Does the notion of open data represent a challenge to such closed systems?  In a way, yes, it does.  Releasing data openly, means that governments and companies need to give up a level of control.  And this is a debate is driving a real and present trend to release information, especially in western democracies and many companies.  In the UK, since the Freedom of Information act in 2001, and through other initiatives around the world – the state is being increasingly expected to disclose information, in some ways, the notion of open data is the next evolution of this.  At the same time organisations that traditionally consist of large, closed systems like Glaxosmithkline for example, have been altering their disclosure policies and publishing their data on clinical trials openly since 2012. Such initiatives, are perhaps forward leaning – for many organisations and government departments there is probably apetite for opening up but a lot of people, especially those who traditionally ascribe to the reasons described above for protecting information, probably question the value, especially with the associated risks of ‘showing dirty washing’ in public, regardless of how old the washing is.

4 reasons why closed systems should ‘open up’?

1.  Openness encourages discussion.  Full disclosure of data means that everything comes out at once.  This could be uncomfortable, but for an old department, is it better to be open and honest about the past, rather than treat it with nervousness and attempt to conceal it?  Such attempts generally cause suspicion and accusations of conspiracy.  They also call for leadership that is strong enough to acknowledge the values of the past and discuss them in an honest manner that acknowledges openly that ‘things were different’ then. In doing so the delivery of such data should prompt sympathetic discussions and debates – are things as simple as an ‘apology’ on one hand, or ‘denial’ or the another?  Can everything an organisation has faced be boiled down to a basic, binary ‘black or white’, ‘right or wrong’ argument, or is more complex than that?  Going back to our history, being open on the things we have learned and, the mistakes we’ve made, is perhaps uncomfortable, but it does enable both us as people and the organisations we work for to develop.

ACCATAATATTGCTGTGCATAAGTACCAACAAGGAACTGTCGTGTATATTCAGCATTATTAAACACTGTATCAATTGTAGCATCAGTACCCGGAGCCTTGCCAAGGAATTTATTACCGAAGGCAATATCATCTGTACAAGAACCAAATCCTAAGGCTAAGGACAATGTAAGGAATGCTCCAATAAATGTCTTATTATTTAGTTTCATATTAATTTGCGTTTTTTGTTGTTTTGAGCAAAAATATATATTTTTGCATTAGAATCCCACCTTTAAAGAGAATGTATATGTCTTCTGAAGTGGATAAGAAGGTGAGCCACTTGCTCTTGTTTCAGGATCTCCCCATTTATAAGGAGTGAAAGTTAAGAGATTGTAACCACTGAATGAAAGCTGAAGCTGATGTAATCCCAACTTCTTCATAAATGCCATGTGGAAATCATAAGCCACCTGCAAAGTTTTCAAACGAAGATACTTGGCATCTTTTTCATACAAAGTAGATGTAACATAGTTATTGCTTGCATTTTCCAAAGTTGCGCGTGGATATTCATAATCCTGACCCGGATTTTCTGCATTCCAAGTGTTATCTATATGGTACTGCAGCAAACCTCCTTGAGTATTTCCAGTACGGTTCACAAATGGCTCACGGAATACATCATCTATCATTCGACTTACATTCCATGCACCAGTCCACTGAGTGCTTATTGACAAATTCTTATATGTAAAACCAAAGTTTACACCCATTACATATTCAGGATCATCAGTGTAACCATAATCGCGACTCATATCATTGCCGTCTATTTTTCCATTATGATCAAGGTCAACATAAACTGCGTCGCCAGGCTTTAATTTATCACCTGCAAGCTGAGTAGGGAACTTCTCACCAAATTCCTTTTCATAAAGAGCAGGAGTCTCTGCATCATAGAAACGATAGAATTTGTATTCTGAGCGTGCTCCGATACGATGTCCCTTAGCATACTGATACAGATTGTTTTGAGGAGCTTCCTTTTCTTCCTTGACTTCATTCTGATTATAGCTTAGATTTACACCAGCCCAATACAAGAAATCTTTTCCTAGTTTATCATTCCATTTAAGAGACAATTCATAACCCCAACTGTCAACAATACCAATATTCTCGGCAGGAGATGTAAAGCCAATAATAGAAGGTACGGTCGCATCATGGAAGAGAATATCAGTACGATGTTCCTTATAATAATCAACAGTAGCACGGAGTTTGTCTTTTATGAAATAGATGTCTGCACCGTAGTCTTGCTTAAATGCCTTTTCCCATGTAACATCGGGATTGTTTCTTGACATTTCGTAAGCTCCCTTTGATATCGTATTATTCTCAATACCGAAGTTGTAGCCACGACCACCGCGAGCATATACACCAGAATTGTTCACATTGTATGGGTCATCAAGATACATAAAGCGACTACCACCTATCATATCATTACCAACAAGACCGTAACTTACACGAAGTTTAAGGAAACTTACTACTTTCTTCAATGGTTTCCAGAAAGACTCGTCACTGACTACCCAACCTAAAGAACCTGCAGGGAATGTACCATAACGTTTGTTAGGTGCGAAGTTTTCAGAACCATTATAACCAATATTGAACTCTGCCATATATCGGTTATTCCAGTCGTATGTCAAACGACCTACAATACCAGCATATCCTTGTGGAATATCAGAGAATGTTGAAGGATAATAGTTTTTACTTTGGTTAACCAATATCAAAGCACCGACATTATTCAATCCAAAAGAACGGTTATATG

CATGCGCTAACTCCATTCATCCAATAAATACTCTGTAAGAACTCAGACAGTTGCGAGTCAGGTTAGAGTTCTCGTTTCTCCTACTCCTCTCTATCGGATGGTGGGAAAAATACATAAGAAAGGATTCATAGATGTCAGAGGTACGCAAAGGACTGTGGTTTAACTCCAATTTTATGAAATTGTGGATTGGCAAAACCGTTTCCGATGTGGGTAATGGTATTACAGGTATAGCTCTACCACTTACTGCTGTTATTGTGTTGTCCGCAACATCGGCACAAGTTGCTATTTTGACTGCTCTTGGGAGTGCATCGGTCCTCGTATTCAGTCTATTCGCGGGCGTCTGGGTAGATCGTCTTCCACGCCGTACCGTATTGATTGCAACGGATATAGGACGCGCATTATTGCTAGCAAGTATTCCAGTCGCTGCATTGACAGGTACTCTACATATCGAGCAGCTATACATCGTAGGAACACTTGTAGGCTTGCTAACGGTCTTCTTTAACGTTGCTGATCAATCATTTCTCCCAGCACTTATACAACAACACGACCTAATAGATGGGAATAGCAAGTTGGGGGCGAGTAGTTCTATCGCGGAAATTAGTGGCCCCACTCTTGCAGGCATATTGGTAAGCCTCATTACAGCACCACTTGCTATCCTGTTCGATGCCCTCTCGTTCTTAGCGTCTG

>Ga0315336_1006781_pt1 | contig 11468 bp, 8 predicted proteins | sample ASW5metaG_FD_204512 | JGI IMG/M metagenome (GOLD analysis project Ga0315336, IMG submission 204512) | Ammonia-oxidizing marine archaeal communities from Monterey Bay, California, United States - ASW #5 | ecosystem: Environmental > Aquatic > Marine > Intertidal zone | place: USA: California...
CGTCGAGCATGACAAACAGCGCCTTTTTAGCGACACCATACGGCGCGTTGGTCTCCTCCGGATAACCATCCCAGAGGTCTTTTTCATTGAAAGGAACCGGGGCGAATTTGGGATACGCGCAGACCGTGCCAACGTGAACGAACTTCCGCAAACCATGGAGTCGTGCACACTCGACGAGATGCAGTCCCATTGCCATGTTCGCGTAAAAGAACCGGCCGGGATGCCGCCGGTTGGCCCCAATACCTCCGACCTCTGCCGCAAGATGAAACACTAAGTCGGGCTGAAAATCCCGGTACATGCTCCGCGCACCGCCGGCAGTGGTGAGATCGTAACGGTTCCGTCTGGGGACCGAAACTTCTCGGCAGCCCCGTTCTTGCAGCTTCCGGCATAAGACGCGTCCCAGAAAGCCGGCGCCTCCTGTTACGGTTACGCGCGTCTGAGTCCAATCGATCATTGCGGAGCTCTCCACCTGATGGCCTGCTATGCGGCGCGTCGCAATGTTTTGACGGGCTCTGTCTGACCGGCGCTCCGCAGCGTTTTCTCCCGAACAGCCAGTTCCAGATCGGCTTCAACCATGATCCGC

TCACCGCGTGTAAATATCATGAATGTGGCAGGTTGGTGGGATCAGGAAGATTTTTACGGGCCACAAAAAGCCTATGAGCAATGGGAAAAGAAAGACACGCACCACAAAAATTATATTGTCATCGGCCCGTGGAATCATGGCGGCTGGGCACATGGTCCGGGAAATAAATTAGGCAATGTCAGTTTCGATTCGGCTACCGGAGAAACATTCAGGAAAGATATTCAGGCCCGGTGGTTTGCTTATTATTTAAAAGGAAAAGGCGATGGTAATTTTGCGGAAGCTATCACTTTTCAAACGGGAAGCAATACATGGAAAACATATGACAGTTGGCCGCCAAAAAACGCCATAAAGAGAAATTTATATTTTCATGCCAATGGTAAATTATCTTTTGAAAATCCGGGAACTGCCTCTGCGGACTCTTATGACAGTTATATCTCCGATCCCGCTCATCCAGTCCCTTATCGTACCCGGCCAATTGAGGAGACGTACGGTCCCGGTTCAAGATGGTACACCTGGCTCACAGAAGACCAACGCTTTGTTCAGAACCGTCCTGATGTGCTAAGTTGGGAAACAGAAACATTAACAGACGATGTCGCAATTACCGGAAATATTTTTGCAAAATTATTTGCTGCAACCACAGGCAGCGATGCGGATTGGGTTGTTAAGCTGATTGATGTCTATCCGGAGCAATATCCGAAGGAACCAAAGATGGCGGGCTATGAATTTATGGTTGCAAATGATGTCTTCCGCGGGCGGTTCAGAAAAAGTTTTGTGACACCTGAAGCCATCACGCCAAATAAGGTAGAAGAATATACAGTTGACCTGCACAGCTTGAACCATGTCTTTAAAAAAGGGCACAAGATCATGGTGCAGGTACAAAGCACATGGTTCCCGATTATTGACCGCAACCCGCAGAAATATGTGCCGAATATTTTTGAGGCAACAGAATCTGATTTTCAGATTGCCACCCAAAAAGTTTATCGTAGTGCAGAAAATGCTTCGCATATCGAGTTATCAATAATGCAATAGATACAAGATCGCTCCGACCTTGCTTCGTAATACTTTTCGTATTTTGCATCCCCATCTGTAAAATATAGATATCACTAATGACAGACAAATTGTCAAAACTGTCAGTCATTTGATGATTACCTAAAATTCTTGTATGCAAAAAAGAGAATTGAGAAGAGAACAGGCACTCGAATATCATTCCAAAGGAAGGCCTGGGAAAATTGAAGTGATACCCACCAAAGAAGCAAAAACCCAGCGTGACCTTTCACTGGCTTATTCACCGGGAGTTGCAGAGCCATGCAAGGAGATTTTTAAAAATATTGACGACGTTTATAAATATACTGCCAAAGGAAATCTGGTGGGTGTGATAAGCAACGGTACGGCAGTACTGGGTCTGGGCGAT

2.  It can be difficult to ‘open up’, but any data helps.  Full disclosure may be naive, but it’s important to remember and support organisations that are disclosing any data and also reflect on the fact that a lack of data, doesn’t always equate to conspiracy.  For example, a young department with a positive remit like the Department of Energy and Climate Change (established in 2008) can realise a lot of data quickly, and this will have a lot of positive social impacts.  An older department like the Ministry of Defence, faces a lot more issues in disclosure.  As a department it holds vast archives of secure information often going back over hundreds of years.  The Army for instance has a ‘corporate memory’ that’s almost 500 years old!  This data is also contained in a myriad of forms in a bewildering range of locations.  How such departments can actually ‘know’ what data they have is a significant challenge, let alone how they could convert it into a format that they could disclose.  Such a difficulty is not an excuse for non-disclosure, but it is a challenge.  In such circumstances, acknowledging where information is and perhaps promoting it to others who can make it available for public analysis does offer a way of opening up such old records and get the data flowing.